March 28, 2020

Joe Biden did a town hall about coronavirus last night on CNN, and I don't think there is a single news article about it...

... other than on CNN itself, which doesn't seem to have a transcript, only "5 takeaways from Joe Biden's CNN town hall on the coronavirus response."

We watched most of it, and I was going to do a substantial blog post about it — if I had a transcript. But I've just go this stupid "5 takeaways" format, which is highly protective of Joe Biden. I watched to see what kind of shape he was in, because I didn't think he had the ability to string cogent sentences together. I can report that when I switched it off somewhere after the midpoint, I said, "He wasn't that bad." Nevertheless, he was not challenged by any of the questions — from Anderson Cooper and various citizens — and he never said anything clear that distinguished himself from Trump or that hit Trump in any serious way.

Biden relied on a rhetorical device that has been driving me crazy throughout the campaign season. It's the phrase "make sure." There's a question about how some desired goal can be reached, and the answer is: We need to make sure that we reach that goal. That's no answer! If I had the transcript, I'd pick out the examples. But — just hypothetically — assume the question is "What would you do about the shortage of ventilators?" The "make sure" answer is — with verbiage to pad the nonanswer — "I would make sure that we have plenty of ventilators." Start looking for it. It's everywhere!

But there's no "make sure" in the few snippets in the pathetical little "5 takeaways" article. We used to scoff at junky little articles like that and call them "listicles." They were the stuff of Buzzfeed. But now it's all we get when the major-party opponent to the President goes on TV for an hour (or was it 2 hours?) to enlighten us about his positions on a mind-crushing crisis.

CNN tells us he offered "an uplifting message — one in tune with his campaign's core theme — about the soul of the nation being on display in Americans' reaction to the crisis." That's a paraphrase of this quote from Biden:
"We are seeing the soul of America now. Take a look at what is happening. Everywhere you look, you see people reaching out to help people," Biden said. "This is an incredible nation. The American people are generous, decent, good, fair, bright, and it makes you so proud to be an American."
Thanks for the message, but it contains absolutely no information about what Biden would do any differently from Trump or even if Biden has any notions that are not equally floating around in the mind of nice, elderly folks scanning memes on their Facebook feed.

The second of the "5 takeaways" is the part I'd like to take from a transcript, but I'm going to settle for this summary, though I realize I could do my own transcription. Biden was, I believe, asked to respond to Trump's talk about emerging from the current shutdown:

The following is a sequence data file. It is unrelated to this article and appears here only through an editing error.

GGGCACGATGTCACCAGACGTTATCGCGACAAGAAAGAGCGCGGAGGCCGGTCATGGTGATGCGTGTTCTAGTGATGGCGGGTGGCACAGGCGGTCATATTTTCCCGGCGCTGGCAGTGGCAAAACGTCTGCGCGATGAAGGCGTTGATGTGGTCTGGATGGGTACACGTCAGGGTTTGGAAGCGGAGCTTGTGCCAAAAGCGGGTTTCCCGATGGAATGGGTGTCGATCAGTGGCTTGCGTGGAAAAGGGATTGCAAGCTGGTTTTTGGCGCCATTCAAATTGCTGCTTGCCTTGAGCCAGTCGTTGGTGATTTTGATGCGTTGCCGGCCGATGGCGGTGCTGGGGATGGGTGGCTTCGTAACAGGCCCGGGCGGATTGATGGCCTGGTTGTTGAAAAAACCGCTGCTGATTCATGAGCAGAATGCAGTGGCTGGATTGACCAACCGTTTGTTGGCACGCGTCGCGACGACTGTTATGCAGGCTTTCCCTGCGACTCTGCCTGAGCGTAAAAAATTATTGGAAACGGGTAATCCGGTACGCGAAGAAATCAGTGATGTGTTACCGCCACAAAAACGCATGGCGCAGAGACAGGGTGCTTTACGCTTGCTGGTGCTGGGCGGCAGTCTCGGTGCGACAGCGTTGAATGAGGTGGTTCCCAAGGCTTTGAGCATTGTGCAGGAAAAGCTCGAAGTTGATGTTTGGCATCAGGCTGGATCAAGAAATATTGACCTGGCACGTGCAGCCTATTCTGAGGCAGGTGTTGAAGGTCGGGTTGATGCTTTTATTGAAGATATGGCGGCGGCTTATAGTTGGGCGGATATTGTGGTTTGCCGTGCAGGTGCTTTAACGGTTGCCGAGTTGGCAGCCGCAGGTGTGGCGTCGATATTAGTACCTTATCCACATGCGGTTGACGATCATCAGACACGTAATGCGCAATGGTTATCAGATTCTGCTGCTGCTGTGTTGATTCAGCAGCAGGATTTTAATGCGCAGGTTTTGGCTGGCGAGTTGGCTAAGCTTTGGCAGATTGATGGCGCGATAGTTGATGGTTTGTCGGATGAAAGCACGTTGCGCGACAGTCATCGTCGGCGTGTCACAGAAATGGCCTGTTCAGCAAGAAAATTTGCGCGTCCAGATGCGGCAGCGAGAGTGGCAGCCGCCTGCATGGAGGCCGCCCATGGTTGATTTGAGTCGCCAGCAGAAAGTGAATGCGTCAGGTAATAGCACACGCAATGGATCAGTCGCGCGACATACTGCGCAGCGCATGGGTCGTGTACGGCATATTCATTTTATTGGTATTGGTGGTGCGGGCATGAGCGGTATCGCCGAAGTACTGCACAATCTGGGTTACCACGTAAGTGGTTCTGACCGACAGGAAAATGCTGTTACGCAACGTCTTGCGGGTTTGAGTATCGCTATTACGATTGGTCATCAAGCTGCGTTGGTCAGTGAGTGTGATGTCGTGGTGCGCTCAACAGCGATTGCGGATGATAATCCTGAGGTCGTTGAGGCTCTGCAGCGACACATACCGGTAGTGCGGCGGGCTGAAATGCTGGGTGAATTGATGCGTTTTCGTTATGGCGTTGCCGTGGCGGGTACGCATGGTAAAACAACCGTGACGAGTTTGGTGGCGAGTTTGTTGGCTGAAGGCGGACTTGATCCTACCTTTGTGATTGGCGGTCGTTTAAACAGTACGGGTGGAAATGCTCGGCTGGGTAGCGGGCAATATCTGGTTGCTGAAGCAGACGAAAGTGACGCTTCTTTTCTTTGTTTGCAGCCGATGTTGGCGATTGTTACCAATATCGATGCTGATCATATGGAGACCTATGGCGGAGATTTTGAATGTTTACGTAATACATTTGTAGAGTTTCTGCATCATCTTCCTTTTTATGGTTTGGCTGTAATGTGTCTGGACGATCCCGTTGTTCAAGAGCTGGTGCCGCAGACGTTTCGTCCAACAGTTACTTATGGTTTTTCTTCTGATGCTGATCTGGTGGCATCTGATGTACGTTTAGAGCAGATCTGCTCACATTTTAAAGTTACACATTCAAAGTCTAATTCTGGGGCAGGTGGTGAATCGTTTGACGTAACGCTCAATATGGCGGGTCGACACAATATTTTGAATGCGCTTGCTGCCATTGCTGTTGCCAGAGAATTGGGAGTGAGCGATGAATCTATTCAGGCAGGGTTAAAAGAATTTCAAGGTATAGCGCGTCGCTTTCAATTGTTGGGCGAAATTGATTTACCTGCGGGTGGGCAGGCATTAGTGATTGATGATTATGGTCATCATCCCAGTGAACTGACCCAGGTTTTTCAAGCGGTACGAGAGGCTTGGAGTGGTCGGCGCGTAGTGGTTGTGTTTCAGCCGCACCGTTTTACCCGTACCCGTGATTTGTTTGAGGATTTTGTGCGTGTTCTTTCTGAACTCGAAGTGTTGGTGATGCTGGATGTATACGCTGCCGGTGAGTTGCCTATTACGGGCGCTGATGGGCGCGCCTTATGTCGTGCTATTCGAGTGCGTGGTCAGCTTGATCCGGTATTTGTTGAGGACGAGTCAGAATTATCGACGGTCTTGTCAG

Biden backs temporary nationwide shutdown

Biden is with Bill Gates, not Donald Trump.

The former vice president said that he, as president, would recommend governors temporarily lock down their states for a period of time to stop the spread of coronavirus, aligning himself closer to the billionaire Microsoft founder's suggestion that the country needs a lengthy shutdown, not the President's hope that the country reopen in mid-April.

"For the time being, I would, yes," Biden said. "Here is the point. ... You don't know who doesn't have it. You don't know who doesn't have the virus. So, a lot of people walking around looking like they're pretty healthy and they may very well have the virus and transmit it."

States have moved at different paces in closing some or most businesses. Biden also said on Friday that he had talked to a group of the nation's governors, including Washington's Jay Inslee, Michigan's Gretchen Whitmer and Pennsylvania's Tom Wolf. He said he missed a call on Friday afternoon from Louisiana's John Bel Edwards, and that he has spoken with Republicans as well.
Got it? What the transcript would show is that the answer began with Biden's saying that he saw Bill Gates on TV, and Bill Gates seemed to have a lot of "insight" into the subject. Biden wished that everyone could have seen Bill Gates on that TV program. Most of us understand there's a problem coming out of the shutdown because even if it's as long as the incubation period, it doesn't smoke out all the positive cases because some of them are asymptomatic. So what can you do? Where's the answer?!

Anderson Cooper pushed him to say whether he would follow a top-down single policy treating all parts of the country the same or whether he would treat different places differently depending on the conditions. Where's the answer?! The "5 takeaways" listicle tells us Biden has been talking on the phone to some governors, and he missed that one call from the governor of Louisiana. That's not an answer!

So annoying! I don't know what Anderson Cooper's problem was. He clearly had no intention of challenging the candidate. At times, I thought Cooper looked tired and scared. Sometimes it seemed as though he wanted to laugh. I must say we laughed a lot, and the subject is not funny at all.

Let me give you another one of the "takeaways":
Pitting public health against economic health is a 'false choice'

Biden rejected Trump's assertion that public efforts to combat the crisis could do more damage to the economy than the virus itself.
He did? What's the actual quote? Everyone knows there's a massive dilemma and there's good and bad on both sides of keeping the economy shut down.
Describing Trump's view as a "false choice," Biden argued that the economy could only rebound once the public health emergency was brought under control.
That's just restating the question. How much damage to the economy can we accept in exchange for how much control? Here's the quote CNN deigns to provide: